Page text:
Dante Taylor of Mastic is led out of the Sixth...

Dante Taylor of Mastic is led out of the Sixth Precinct in Selden for arraignment in Central Islip on July 12, 2014. Credit: James Carbone

A Suffolk judge rejected a prosecutor’s request Wednesday to let her present evidence that the Mastic man charged with raping and killing a young Medford mother bought a shotgun hours after the slaying.

Before the first-degree murder trial of Dante Taylor, 20, began, state Supreme Court Justice John Collins ruled that prosecutors would not be permitted to mention the shotgun because it was irrelevant and needlessly inflammatory.

Taylor is accused of raping and stabbing Sarah Goode, 21, more than 40 times in the early hours of June 7, 2014.

On Tuesday, Assistant District Attorney Janet Albertson asked Collins to reconsider his pretrial ruling. She wanted to show that Taylor purchased the gun just hours after Goode was killed because that showed “consciousness of guilt.”

Albertson speculated that Taylor was going to use the gun to kill himself or fire at police, who he assumed would soon come for him.

Before trial testimony resumed Wednesday, Collins said his original decision would stand and that he still saw no relevance of the shotgun purchase to the charges.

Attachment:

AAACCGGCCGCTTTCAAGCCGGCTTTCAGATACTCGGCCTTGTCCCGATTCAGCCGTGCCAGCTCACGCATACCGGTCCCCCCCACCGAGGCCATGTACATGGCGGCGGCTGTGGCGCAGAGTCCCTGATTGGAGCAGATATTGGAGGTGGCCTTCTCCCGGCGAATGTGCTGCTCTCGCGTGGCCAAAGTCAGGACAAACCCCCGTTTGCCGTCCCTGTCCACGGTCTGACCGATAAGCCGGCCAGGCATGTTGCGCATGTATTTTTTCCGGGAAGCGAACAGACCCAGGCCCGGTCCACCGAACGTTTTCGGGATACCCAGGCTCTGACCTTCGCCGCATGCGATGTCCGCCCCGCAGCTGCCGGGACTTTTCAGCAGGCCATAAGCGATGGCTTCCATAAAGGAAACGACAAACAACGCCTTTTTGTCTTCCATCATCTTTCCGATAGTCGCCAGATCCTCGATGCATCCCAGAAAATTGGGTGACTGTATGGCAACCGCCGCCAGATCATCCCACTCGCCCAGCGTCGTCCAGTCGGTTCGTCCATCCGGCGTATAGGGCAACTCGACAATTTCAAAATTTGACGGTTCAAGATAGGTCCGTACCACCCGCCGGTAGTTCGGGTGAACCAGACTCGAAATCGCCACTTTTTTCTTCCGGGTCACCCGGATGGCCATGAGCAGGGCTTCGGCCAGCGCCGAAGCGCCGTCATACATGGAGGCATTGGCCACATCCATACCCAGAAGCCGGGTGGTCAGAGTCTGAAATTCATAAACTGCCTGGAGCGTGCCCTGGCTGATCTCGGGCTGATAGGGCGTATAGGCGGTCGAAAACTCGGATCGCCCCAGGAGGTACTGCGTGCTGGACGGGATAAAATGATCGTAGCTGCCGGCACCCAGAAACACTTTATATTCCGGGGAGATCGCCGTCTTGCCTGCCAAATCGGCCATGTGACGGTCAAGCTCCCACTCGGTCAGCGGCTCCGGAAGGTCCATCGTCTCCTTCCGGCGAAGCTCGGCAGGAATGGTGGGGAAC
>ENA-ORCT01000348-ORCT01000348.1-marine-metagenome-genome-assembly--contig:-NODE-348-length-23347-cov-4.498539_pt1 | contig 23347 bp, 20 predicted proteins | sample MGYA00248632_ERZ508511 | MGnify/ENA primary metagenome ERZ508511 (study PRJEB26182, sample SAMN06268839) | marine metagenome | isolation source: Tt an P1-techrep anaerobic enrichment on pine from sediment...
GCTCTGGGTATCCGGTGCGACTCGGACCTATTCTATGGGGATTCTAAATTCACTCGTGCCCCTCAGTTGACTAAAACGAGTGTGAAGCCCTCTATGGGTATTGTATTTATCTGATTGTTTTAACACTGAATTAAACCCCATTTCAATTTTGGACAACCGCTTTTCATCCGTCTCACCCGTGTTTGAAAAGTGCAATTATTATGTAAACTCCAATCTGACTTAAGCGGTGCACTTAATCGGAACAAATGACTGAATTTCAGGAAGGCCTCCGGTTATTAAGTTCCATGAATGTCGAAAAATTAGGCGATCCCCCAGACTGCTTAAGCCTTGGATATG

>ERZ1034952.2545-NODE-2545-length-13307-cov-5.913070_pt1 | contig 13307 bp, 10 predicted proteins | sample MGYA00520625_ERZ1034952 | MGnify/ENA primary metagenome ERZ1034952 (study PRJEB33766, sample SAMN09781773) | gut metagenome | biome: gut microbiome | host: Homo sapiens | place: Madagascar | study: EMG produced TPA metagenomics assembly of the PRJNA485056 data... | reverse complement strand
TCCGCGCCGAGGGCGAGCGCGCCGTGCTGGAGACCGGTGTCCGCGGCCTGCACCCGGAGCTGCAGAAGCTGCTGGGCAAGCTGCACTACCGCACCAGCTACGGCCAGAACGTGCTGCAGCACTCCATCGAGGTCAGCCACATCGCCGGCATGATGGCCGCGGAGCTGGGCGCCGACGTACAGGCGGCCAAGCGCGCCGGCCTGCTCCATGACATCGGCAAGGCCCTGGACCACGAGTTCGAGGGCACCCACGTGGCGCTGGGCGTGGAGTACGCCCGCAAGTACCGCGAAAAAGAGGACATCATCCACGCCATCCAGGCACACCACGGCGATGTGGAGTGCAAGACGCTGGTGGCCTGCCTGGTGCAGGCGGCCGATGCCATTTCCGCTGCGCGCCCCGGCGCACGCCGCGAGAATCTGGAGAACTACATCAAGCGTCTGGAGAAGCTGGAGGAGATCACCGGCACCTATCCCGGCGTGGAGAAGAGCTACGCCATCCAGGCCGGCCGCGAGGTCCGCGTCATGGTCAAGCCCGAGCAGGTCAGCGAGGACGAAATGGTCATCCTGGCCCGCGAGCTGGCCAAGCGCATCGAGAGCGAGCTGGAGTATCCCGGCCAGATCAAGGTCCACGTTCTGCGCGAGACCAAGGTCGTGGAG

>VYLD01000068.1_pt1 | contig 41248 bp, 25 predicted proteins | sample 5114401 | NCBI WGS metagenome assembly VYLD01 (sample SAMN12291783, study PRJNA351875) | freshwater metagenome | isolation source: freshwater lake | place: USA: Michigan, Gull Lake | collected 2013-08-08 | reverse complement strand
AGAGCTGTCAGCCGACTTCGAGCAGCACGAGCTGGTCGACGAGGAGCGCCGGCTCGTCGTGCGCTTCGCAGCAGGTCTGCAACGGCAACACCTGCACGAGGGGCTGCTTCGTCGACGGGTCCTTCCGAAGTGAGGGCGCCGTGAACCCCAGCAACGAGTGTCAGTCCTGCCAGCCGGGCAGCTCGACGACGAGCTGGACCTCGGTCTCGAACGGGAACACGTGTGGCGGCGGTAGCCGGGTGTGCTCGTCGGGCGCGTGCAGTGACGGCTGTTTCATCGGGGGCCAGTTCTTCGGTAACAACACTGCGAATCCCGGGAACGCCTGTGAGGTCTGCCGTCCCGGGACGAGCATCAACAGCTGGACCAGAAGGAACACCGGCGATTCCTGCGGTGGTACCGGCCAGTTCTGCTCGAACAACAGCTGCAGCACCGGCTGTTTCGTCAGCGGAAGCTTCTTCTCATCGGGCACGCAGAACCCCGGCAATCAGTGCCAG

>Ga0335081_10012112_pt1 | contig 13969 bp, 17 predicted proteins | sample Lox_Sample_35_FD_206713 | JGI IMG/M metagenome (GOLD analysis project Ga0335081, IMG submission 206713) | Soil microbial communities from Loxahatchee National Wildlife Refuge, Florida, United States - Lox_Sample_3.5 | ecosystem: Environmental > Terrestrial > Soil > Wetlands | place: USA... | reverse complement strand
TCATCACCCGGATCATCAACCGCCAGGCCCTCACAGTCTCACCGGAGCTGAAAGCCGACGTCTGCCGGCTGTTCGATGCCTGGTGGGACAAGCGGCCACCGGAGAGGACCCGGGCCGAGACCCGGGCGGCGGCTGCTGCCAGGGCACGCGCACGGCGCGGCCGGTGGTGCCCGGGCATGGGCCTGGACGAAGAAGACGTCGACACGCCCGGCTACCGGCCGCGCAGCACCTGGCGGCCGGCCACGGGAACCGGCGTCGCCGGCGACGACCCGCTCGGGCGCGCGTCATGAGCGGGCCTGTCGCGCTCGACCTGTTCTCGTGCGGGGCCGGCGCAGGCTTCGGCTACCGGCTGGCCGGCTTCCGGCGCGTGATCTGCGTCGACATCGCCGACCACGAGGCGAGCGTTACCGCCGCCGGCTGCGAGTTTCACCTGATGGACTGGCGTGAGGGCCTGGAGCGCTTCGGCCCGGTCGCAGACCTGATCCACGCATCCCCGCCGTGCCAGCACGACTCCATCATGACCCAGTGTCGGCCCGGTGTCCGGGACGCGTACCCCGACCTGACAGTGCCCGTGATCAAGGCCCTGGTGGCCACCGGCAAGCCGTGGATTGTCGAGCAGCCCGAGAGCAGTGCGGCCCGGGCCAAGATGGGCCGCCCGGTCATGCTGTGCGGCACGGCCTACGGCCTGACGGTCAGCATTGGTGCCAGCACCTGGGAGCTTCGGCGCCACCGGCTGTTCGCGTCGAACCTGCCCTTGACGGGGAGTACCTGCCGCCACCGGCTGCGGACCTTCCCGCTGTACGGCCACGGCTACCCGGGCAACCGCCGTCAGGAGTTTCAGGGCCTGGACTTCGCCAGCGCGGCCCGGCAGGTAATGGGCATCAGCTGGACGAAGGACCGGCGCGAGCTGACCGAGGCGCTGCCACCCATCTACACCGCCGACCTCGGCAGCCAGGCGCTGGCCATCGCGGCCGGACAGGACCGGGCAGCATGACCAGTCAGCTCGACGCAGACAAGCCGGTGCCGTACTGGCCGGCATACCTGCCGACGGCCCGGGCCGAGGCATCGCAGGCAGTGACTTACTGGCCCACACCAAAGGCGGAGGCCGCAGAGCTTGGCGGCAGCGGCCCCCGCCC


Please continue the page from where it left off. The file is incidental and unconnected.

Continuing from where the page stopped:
“I do not buy into the people’s position that he purchased the gun to commit suicide,” Collins said.

The judge warned defense attorney John Lewis Jr. of Farmingdale to avoid raising the issue himself.

Before the trial, Collins barred the prosecution from introducing statements and evidence gathered as a result of what he ruled was an illegal arrest of Taylor on June 10, 2014, before Goode’s body was even found.

However, Lewis has delved into some of the suppressed evidence anyway in an attempt to show jurors how unreasonably homicide detectives acted.

Collins reminded Lewis that one reason detectives arrested Taylor and seized his car that day was because they knew about the shotgun purchase. Collins told him if he’s not careful, he could open the door to testimony about the purchase later in the trial.

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